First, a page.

Report cites overcrowded Philippine oil market

PHILIPPINE DEMAND for oil would probably grow at an average 3.4% between 2022 and 2031, according to Fitch Solutions Country Risk and Industry Research, citing the country’s overcrowded market.
“Net imports are anticipated to grow at around 3.5%, more or less closely in line with demand growth,” it said in a report dated Jan. 25.
Oil product imports are expected to hit 78% of total fuel consumption this year amid a relatively strong recovery in oil demand since 2021, it added.
The country’s “relatively small oil market” has dampened industry profitability, demand and growth, Fitch Solutions said.
“The Philippines’ demand for oil products has not been growing fast in spite of a growing economy and population,” it said. “Oil product demand stayed relatively at around 450,000 barrels per day (bpd) for the past years, growing by an annual average rate of 3.3% between 2010 and 2021.”
Potential demand growth for transport fuel such as gasoline and diesel has been hampered by the higher ratio of motorbikes compared with cars. Oil demand growth has also been hindered by the increasing use of biofuels, it added.
The Philippine oil market is overcrowded, with many players involved in oil distribution and trade, according to the report.
There were 167 fuel importers and 157 bulk distributors in the Philippines at the end of 2021, according to the Department of Energy (DoE), Fitch Solutions said, citing Energy department data. “Refiners faced increased competition from industry players in wholesale and retail markets where they are free to set oil product prices and sales of smuggled fuels is rampant.”
It also cited the country’s fragmented oil market, with more importers, wholesale and retail players.
“Companies like Phoenix, Unioil, Insular and Seaoil are gaining market shares, far outpacing legacy players like Chevron,” according to the report.
In 2021, about 61% of the oil market was controlled by a fragmented group of importers and end-users, with the remaining market share held by Petron Corp., Pilipinas Shell Petroleum Corp. and Chevron Philippines, Inc. it added.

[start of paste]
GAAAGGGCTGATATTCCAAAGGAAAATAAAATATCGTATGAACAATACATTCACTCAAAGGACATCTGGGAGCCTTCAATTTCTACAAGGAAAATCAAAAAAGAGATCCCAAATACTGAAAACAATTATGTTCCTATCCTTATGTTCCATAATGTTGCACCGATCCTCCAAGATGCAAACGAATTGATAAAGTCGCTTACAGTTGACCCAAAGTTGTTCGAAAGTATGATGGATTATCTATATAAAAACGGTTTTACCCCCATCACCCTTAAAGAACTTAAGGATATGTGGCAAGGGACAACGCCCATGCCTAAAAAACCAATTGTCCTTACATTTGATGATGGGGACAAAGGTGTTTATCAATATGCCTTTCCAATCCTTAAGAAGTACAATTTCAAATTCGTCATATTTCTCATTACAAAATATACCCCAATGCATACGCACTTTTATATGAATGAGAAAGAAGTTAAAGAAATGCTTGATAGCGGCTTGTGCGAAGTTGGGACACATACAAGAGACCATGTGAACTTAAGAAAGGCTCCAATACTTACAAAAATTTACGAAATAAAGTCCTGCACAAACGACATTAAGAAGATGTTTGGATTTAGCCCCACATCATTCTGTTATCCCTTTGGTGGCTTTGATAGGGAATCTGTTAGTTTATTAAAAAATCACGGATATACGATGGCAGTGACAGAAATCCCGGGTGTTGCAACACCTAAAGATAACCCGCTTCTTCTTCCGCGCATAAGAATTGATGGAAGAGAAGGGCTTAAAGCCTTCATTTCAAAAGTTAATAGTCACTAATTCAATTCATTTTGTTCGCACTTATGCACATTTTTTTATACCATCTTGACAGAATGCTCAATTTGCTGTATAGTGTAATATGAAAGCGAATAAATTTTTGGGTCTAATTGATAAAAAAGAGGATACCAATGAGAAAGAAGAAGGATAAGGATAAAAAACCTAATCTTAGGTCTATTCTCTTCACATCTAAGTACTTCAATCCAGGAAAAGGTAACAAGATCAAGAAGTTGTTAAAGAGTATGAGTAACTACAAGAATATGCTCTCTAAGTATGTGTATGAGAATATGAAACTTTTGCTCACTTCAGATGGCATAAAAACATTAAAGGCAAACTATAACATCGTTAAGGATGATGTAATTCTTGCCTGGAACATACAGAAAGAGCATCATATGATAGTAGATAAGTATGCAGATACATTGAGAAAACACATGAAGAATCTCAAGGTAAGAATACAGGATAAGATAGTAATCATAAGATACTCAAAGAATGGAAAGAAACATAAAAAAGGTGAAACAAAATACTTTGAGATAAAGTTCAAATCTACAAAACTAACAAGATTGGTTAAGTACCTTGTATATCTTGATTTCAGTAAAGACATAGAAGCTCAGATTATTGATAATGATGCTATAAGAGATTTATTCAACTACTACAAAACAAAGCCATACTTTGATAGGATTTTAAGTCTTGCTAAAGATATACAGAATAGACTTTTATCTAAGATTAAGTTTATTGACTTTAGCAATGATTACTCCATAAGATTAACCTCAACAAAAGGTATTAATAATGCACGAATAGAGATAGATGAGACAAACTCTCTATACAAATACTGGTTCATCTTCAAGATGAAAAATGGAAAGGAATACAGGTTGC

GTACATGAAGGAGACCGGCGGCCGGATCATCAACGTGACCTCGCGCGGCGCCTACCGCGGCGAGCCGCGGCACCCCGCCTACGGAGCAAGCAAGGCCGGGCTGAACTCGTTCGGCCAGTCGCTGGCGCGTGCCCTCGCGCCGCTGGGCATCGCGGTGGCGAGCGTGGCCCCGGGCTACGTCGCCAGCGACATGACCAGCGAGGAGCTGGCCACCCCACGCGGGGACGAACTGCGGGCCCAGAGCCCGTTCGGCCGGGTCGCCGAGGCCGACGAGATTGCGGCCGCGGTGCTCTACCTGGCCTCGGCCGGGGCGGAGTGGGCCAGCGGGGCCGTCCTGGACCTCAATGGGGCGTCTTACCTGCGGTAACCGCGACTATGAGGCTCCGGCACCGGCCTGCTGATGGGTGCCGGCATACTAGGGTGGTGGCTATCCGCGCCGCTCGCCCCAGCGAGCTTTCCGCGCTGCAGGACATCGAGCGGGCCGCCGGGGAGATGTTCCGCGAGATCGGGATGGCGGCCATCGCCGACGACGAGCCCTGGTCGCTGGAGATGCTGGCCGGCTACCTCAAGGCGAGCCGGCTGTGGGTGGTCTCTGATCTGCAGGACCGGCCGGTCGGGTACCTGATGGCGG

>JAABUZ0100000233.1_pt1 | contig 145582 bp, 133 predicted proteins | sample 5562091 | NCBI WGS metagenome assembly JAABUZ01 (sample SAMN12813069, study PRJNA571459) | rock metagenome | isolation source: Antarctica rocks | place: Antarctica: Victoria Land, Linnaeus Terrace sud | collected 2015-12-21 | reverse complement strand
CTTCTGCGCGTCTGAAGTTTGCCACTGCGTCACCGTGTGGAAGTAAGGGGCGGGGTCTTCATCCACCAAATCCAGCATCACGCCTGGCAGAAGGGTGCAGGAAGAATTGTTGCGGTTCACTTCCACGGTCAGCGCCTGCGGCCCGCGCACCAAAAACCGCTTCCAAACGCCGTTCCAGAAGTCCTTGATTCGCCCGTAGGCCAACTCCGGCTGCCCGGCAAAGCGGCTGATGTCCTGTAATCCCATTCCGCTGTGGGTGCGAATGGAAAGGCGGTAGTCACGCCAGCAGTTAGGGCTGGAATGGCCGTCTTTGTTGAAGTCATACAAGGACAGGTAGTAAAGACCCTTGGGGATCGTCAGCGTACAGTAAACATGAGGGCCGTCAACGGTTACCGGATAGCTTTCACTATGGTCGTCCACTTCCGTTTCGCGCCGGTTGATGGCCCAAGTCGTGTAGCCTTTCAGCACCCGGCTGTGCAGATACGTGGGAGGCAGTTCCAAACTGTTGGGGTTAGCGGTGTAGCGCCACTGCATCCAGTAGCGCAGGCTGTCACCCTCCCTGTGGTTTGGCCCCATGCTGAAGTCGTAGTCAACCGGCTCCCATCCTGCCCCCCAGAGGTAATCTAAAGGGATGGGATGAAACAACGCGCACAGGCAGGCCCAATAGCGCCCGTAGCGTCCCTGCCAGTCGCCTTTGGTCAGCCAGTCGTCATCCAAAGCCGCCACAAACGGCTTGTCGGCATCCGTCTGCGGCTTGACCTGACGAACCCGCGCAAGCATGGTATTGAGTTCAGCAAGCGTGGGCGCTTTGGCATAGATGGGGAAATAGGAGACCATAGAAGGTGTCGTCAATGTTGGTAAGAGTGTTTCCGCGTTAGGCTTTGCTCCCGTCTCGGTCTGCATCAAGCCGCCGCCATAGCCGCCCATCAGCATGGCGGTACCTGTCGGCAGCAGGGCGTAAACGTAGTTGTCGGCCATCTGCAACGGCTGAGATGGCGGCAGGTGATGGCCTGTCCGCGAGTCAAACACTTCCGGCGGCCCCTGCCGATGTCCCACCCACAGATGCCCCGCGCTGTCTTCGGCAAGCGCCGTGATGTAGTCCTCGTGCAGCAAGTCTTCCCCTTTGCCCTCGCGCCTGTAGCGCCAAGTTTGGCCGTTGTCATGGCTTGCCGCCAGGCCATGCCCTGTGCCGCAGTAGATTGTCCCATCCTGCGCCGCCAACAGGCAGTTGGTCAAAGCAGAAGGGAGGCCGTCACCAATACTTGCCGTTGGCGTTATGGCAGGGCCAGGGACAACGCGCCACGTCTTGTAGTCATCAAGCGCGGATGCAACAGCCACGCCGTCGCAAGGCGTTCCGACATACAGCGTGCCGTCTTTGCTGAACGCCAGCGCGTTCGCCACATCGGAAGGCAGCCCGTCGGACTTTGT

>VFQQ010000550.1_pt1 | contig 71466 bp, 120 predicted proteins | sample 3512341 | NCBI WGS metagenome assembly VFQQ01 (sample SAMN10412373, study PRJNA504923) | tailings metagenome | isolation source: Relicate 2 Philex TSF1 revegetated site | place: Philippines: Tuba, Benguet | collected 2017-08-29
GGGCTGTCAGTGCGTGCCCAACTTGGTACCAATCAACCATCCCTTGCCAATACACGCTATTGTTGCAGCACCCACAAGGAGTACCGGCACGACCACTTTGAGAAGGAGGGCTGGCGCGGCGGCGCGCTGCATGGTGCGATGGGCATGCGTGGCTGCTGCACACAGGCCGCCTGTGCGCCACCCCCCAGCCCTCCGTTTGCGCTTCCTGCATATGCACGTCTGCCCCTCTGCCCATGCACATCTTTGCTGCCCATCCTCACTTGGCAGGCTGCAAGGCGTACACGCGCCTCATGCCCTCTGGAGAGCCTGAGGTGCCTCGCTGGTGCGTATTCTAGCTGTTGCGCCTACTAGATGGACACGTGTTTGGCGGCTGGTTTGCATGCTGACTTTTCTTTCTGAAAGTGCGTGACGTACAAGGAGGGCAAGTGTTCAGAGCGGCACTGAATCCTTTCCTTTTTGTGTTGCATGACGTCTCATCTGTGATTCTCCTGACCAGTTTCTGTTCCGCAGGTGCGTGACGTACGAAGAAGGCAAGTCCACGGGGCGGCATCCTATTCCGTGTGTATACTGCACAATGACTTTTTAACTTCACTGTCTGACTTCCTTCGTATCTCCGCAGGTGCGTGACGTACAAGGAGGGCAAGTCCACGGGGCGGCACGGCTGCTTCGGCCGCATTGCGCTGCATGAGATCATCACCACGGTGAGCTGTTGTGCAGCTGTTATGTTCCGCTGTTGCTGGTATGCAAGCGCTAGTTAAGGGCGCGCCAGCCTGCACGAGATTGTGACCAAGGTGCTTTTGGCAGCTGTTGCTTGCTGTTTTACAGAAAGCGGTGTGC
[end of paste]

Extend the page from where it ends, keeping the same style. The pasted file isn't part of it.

“In light of refining capacity losses, the long-term security of supply has become a growing concern for the government as it seeks to build strategic petroleum reserves for oil emergency use,” Fitch Solutions said.
“We anticipate a sharp rise in oil product imports if the state-owned Philippine National Oil Co. goes ahead with investment in the strategic petroleum reserve project, in addition to imports by current industry players,” it added. 
Fitch Solutions said the Philippines was expected to attract downstream refining players due to price decontrols after the passage of the Downstream Oil Industry Deregulation Act, but this did not materialize.
“Deregulated oil markets are supposed to attract downstream players, but refiners in the Philippines had instead chosen to divest from refining assets and permanently closed their refineries.”
Meanwhile, Fitch Solutions warned that the Philippines could be the only market in Southeast Asia without an operating refinery if Petron Corp. decides to close its refinery in Bataan.
“It remains uncertain whether Petron will keep running its lone refinery for a longer period of time if refining profits are unfavorable amid rising competition from industry players,” it said. “The Philippines could be left as the only market in Southeast Asia without an operating refinery if Petron decides to call it quits sometime in the future.”
Fitch Solutions said the country had a lower refining capacity as refined fuel production dropped to 79,000 bpd in 2021 from 236,000 bpd in 2018, with the low refining capacity gaps worsened by lower refinery use rates.
“Petron has strong incentives to hike refinery utilization rates in light of growing shortages in domestic supply, but it is not likely to do so given the challenges of distribution across the archipelago, which is critical to securing market shares in the Philippines’ oil market,” it added. — Revin Mikhael D. Ochave